In May I had the pleasure of being invited to participate in Cohort 2 of the Desmos Fellowship. We would be getting the VIP tour of Desmos headquarters and get the opportunity spending the weekend learning about new features and brainstorming ideas with teachers from all over the country. As is the nature of the awesome teachers who use Desmos, for me it served as a TMC17 preview. So many familiar faces!

The in face part of the fellowship wrapped Sunday and here's what the great folks at Desmos had in store for us:

Friday

A nice meet and greet at headquarters to give us a chance to get to know one another. I was on the end of the arrivals, missing the initial introductions. I admit I must not have scanned the Cohort 2 names well enough because it was such a surprise to see so many familiar faces. It was also a pleasure to meet so many of the Desmos staff face to face. Excellent people all, and they have wonderful taste in fancy water. Just, you know, don't ask too many questions about the TI-Emulation Layer...

At the conclusion, most of the pack wandered out to dinner having received a quick briefing about the weekend ahead.

Saturday

We spent the morning getting insight into the design process from Michael, Jenny, and Shelley. The primary focus of the weekend was Activity Builder and what we might want to do with it. The folks at Desmos were also looking for our feedback on what works and doesn't work about the current state of Activity Builder and the Teacher Dashboard. These folks know their audience and think really carefully about what works best for people in the classroom.

We worked through some Desmos designed activities and discussed the principles at play. Does an activity present a challenge? Does it build on student vocabulary? Does it create an immediate need for the math concept at hand? Does it minimize a student's ability to guess and check their way to completion?

These are some really big questions I've asked myself and were part of my reservations in waiting so long to deploy it.

We were given some unstructured work time to develop concepts for fresh Activity Builders, working in groups arranged by content area. Working with the handful of Calculus folks was tricky, it's a real no man's land of application for this stuff so far. Sam and Sarah had a great conversation about motivating the product rule with an area model. Myself, Josh, and Sean tossed around ideas about area under curves and solids of rotation. Both of these topics offered some technical challenges that required us to spend some time talking about the math before we ever created the first slide.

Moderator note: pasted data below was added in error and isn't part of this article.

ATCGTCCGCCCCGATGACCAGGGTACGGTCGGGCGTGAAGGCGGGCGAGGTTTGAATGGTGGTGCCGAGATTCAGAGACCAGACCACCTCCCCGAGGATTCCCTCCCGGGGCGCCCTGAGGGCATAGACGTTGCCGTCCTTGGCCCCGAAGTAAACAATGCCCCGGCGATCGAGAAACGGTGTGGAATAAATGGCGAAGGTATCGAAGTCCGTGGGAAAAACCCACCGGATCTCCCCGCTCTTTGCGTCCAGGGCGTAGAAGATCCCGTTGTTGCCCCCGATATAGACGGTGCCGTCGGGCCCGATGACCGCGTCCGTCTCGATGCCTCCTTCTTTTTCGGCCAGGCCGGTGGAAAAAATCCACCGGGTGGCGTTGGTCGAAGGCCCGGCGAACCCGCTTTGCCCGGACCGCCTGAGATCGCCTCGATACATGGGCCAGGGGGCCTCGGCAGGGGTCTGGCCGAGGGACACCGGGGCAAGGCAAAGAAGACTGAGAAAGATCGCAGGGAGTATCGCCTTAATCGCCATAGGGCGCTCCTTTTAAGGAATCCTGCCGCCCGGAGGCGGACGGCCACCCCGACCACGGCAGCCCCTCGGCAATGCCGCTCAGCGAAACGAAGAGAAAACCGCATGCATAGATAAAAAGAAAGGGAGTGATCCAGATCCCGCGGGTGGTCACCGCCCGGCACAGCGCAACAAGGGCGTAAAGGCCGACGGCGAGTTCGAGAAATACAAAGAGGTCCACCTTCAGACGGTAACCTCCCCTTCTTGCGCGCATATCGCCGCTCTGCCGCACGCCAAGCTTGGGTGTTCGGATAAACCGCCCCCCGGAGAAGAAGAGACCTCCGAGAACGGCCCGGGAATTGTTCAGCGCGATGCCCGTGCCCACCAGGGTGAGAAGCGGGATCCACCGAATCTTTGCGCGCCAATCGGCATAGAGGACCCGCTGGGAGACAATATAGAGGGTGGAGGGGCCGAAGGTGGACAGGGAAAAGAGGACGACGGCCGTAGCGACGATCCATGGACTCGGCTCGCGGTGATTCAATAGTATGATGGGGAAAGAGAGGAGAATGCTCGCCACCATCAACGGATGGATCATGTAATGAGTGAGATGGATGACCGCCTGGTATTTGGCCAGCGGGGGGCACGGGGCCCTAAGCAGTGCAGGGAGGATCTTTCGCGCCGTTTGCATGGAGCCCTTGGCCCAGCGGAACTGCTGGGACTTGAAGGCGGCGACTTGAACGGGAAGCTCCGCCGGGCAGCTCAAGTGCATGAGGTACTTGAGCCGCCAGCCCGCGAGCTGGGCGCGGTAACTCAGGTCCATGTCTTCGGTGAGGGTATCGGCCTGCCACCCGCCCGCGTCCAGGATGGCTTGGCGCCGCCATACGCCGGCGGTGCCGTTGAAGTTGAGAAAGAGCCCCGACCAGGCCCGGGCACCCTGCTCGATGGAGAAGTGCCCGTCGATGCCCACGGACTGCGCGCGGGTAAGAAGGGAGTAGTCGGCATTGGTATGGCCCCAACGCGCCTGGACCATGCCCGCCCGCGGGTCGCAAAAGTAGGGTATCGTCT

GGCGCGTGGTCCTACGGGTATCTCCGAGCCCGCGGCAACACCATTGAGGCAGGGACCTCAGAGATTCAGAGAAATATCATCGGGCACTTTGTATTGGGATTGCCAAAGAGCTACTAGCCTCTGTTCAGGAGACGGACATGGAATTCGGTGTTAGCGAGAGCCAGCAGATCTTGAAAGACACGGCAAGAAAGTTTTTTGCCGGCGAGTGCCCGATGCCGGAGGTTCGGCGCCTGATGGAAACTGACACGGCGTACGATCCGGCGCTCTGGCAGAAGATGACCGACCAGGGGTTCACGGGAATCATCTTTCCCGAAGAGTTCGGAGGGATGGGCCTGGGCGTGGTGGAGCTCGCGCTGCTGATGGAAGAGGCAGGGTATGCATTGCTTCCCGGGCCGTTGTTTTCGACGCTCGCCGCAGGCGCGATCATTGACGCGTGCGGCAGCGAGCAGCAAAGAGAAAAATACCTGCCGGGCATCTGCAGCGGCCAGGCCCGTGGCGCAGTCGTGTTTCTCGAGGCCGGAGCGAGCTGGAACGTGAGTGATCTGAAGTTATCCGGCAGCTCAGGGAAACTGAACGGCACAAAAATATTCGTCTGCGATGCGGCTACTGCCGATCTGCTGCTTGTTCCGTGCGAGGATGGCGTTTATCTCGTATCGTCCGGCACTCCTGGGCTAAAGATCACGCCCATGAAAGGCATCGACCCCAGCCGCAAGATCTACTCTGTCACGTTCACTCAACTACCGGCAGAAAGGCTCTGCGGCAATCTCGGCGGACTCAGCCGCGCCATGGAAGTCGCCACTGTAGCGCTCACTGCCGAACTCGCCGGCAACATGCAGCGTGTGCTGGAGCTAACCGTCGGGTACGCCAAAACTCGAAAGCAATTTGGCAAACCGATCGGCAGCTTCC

The rest of the day I volunteered to help Jenny user test some new ideas for Teacher Dashboard. I successfully managed to request a feature that was sitting right under my nose, if I had just bothered to stop for a second and click.

We concluded with an introduction of Computation Layer, a more advanced method to tie slides within a Activity Builder. It's not quite ready for primetime and something that's not quite on my radar. One day. I adopt things slowly.

There were some short breakouts in the afternoon, I listened to Dave and Julie discuss their uses of Desmos when it comes to assessment. This is something I plan to do more during the upcoming school year. Julie made us take her Desmos-based midterm.

Sunday

The morning focus was on helping spread the word about Desmos in professional development. They get tons of requests for training from schools but don't have the staff to fulfill the requests. Being a part of the cohort gives you an opportunity to become a Certified Presenter. If duly motivated, you can prep a demo reel for scrutiny by Team Desmos and if they like what you got, you can get the official blessing and be deployed (and paid) where needed. Another opportunity I might consider for the future, but not right now.

To give us an idea of what they were looking for, Dan walked us through the Charge! activity. We had a discussion about what the go to tools would be for this task and how technology helps and hinders the solution.

We were given more free time to conclude our thoughts from the previous day. Lots of furious work on all sorts of interesting things. I mocked up a dynamic rectangle generator for Sam and Sarah:

I then spent my time hacking through concepts in sequences and series, eventually playing around with Taylor Series generation in Desmos.

We ended the day wandering around the room seeing what everyone had made. So much creativity and talent on display. Some people in the cohort have already developed some real chops with Computation Layer, and some really bonkers things are possible (yellow shading!).

Conclusion

Whenever I attend professional development, I keep my goals simple: have one good conversation about teaching and learn one new thing (and take pictures of random Lambo's that unfortunately don't belong to Eli). I had no idea you could display dynamic values on a graph (the "Area=" thing in my rectangle demo). Sam and Sarah's discussion of the area model proof of product rule (and the two page storyboard) really taught me something I thought I already knew. Dave and I talked Active Calculus, Scott and I talked Pre-Cal spaghetti, Elizabeth shared interesting info about SFUSD, Mary got real fancy with thrown footballs, Stephanie recommitted herself to blogging (we'll be watching, Stephanie...), and on and on...

Thanks to Desmos for being such active participants in the math teaching community and being excellent hosts! It was all over way too soon.

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AuthorJonathan Claydon
Tagsdesmos